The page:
And so it's out, as we talked about, it's not necessarily tied to the M&A contacts. It could be a historical issue. It could be an issue of the transaction that we want to execute right now. Could also be forward-looking. And so one example would be in an S corp. When you buy an S corp, you make the 338(h)(10) election, you get a step up. And the value of that step up is predicated on incremental depreciation, amortization deductions that you would get in the future. And so those future deductions, or I should say the value of those future deductions could be protected by an insurance policy. So that's tax insurance.
The tax coverage that's offered by a reps and warranties policy is different in several ways. And the first is it is limited to the M&A context. So you have to have two third parties, you have to have a seller that is providing representations and warranties to a buyer. So that's the first distinction.
The second is the loss or the tax issue that may arise has to relate to a pre-close issue. And it also has to be a risk that isn't as fairly known. So if it's a known risk, the theory is that the parties who are negotiating at good faith know about the risk. And so that risk will be priced into the deal. Therefore, the insurance company is not going to cover you for that particular risk.
Whereas in tax, it's everyone knows about the risk, and that's exactly what we're insuring. In a reps and warranties policy, it's those unknown risks that we don't know about that they materialized post-closing. Of course, that relates to a pre-close period that we're insuring.
And then finally, you have to, in a reps and warranties policy, tie the loss to a breach in one of the representations, whereas in a tax policy, essentially when the tax position is successfully challenged by a tax authority and the client gets assessed a tax, that's when the insurance policy pays.
Lynda Bennett: That's great. Thank you, Yoav. So Justin, now our listeners are keenly interested in these great policies that are going to solve all of their tax issues or give them sleep at night insurance. So why don't you walk us through what is the underwriting process for a tax liability policy? What information needs to be provided? How long does it take? What does the pricing look like? Just sort of walk through the process.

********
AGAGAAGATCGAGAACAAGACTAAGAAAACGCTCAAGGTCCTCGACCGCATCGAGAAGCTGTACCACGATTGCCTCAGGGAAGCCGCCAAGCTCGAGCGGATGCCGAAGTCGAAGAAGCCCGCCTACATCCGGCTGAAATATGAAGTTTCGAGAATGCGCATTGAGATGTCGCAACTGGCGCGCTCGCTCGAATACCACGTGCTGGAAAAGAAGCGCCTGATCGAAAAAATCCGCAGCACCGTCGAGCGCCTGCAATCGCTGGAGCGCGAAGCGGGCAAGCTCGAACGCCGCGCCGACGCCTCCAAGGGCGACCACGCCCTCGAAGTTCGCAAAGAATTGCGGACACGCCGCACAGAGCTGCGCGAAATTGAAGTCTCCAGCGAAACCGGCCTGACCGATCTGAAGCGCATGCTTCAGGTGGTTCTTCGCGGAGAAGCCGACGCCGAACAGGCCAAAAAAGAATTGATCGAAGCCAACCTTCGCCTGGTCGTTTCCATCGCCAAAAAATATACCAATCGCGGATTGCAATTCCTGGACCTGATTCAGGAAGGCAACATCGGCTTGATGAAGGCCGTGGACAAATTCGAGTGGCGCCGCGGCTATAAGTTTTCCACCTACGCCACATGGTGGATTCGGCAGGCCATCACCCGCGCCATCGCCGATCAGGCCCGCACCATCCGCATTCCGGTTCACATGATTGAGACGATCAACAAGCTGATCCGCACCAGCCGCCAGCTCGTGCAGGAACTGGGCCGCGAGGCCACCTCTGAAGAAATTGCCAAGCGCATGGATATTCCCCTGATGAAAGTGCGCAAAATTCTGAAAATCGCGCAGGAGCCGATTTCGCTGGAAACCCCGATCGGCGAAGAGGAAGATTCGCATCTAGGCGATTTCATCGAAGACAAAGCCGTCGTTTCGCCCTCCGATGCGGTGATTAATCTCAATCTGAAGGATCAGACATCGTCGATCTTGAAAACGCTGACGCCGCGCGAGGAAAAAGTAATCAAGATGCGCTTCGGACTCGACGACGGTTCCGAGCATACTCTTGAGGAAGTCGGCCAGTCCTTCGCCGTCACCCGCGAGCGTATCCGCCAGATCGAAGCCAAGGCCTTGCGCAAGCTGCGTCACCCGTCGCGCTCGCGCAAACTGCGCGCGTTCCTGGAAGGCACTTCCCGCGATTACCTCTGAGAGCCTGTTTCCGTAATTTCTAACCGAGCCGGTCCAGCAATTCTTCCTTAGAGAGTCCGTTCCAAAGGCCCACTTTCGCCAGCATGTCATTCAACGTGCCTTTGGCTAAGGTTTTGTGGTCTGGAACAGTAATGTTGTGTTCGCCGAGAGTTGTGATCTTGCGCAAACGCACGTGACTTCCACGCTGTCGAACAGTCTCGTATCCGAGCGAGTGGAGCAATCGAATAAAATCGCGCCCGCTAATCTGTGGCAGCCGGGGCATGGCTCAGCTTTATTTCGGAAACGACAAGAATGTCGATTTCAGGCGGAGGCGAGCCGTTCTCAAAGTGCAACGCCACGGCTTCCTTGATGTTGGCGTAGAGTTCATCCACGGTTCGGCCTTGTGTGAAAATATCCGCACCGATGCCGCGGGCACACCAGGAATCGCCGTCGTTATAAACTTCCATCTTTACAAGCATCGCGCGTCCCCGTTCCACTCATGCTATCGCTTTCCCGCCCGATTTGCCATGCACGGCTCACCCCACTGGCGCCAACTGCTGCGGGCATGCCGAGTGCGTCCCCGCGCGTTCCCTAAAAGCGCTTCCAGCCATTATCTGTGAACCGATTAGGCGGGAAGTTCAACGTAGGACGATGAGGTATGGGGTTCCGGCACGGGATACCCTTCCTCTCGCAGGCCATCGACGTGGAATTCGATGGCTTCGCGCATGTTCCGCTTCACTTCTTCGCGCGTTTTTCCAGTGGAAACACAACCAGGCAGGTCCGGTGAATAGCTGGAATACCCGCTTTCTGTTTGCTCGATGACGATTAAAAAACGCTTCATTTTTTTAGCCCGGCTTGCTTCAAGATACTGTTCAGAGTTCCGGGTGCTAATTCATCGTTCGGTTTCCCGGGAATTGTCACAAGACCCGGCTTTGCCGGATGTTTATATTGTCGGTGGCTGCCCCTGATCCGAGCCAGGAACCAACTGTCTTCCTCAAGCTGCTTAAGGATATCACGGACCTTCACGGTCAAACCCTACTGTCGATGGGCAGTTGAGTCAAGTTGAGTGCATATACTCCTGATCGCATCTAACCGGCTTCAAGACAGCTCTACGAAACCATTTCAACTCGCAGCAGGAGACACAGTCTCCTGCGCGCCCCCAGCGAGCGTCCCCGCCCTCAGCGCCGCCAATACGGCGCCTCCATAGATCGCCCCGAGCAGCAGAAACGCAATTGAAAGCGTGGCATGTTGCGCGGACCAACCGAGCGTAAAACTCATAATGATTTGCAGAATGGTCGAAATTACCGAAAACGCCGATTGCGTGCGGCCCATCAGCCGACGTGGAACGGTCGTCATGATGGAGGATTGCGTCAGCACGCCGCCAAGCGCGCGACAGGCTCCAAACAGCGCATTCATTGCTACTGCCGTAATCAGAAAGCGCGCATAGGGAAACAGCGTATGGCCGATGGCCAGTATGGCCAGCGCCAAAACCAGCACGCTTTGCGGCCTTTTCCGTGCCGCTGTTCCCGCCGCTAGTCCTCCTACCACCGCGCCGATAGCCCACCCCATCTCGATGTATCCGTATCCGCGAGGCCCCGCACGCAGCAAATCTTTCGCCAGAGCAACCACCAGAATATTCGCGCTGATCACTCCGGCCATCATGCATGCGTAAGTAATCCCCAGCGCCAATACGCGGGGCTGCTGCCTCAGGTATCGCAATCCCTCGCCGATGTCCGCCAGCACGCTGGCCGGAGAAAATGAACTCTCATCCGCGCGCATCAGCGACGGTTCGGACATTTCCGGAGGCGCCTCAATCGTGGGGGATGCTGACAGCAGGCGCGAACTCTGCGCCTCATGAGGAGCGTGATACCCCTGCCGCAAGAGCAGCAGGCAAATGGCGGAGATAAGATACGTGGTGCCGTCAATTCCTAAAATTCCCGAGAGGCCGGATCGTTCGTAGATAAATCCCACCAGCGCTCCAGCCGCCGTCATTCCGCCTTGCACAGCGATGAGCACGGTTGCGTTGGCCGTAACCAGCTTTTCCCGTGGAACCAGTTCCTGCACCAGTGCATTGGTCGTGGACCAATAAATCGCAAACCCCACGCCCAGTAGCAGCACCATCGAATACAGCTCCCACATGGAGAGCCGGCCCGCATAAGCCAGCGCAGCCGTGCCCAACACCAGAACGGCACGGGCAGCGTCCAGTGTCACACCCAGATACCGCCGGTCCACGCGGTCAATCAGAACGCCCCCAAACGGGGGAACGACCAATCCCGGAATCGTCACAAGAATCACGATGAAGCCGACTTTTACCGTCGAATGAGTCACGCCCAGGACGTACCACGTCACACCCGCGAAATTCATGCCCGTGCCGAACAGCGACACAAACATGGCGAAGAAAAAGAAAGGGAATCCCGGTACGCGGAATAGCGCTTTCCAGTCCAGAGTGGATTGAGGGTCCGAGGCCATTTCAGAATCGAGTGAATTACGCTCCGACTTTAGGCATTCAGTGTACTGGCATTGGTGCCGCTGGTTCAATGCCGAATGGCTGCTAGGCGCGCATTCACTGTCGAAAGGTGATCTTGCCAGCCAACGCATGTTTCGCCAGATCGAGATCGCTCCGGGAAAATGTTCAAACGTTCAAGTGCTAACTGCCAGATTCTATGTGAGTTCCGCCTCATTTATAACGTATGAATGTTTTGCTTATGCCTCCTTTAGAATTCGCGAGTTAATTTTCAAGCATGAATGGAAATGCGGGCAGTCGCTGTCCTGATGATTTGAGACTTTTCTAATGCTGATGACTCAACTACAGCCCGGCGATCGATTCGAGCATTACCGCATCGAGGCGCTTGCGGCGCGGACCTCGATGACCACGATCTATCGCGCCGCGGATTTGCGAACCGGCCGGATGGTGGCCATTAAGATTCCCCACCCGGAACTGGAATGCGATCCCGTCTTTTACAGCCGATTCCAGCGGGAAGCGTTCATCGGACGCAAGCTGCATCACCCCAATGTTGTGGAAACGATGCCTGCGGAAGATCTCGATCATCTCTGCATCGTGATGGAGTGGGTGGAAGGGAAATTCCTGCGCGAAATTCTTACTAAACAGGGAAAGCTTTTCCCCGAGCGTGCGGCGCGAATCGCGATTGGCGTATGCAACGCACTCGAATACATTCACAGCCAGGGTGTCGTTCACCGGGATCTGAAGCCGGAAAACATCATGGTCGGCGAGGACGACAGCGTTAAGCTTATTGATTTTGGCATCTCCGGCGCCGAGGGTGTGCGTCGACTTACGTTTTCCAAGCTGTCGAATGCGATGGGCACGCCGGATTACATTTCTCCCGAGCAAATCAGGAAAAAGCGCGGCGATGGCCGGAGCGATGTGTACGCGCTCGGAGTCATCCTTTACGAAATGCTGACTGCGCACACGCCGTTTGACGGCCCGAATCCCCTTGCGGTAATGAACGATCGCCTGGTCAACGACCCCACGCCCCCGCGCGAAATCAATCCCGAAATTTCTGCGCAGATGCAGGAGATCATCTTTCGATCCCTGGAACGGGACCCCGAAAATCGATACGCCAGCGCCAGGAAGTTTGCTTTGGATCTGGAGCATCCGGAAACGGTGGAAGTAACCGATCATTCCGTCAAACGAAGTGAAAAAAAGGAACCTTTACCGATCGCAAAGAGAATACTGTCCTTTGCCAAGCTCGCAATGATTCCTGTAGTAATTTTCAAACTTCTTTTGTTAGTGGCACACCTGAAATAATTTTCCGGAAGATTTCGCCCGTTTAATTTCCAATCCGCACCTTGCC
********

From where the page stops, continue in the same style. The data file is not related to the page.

Justin Berutich: Sure. I will couch everything I'm about to say in generally and facts and circumstances dependent. But typical pricing on a tax insurance policy is going to be a one time payment of 2 to 4% of the amount of coverage they're purchasing or limit that they're purchasing. And we typically have retentions as low as 100 or $150,000. If the tax risk is binary, meaning that it's either correct or incorrect, the retention may only apply to contest costs or the cost associated with defending the position.
The timing on getting a policy done, I typically say that it takes about 14 days from soup to nuts. So when you reach out to Yoav and say, "Hey, I would like to bring this to market to when you select me and then I bind you a policy," that's typically 14 days. However, we're all former deal attorneys or deal advisors, and we can get things done on an accelerated timeline. I've gotten a policy done in 48 hours, obviously not ideal, but we had to get everybody on board working together and we were able to accomplish that. And your other question was...
Lynda Bennett: Just what information? So what's the volume of information? What are the key documents that people are going to have to have gathered to move that quickly?
Justin Berutich: Yoav and McGill and his colleagues, they will help you craft the submission. Typically, it's going to involve some sort of advice from your tax advisor. That does not have to be a tax opinion. It can be a memo. It can be an email with advice. It could be contemporaneous, or it could be put in place historically, some sort of advice that gets us up to speed on what that risk is. And potentially some supporting documents at the submission stage.
We will then do our best to provide our terms. Those terms will be reviewed by the taxpayer, insured, and their broker. And once you select an underwriting market like myself, then we might dive into more of the details, get all the specific documents that were previously mentioned, run it down with the council that we'll bring in as well. And during that whole process, we're going to negotiate the policy that we discussed earlier.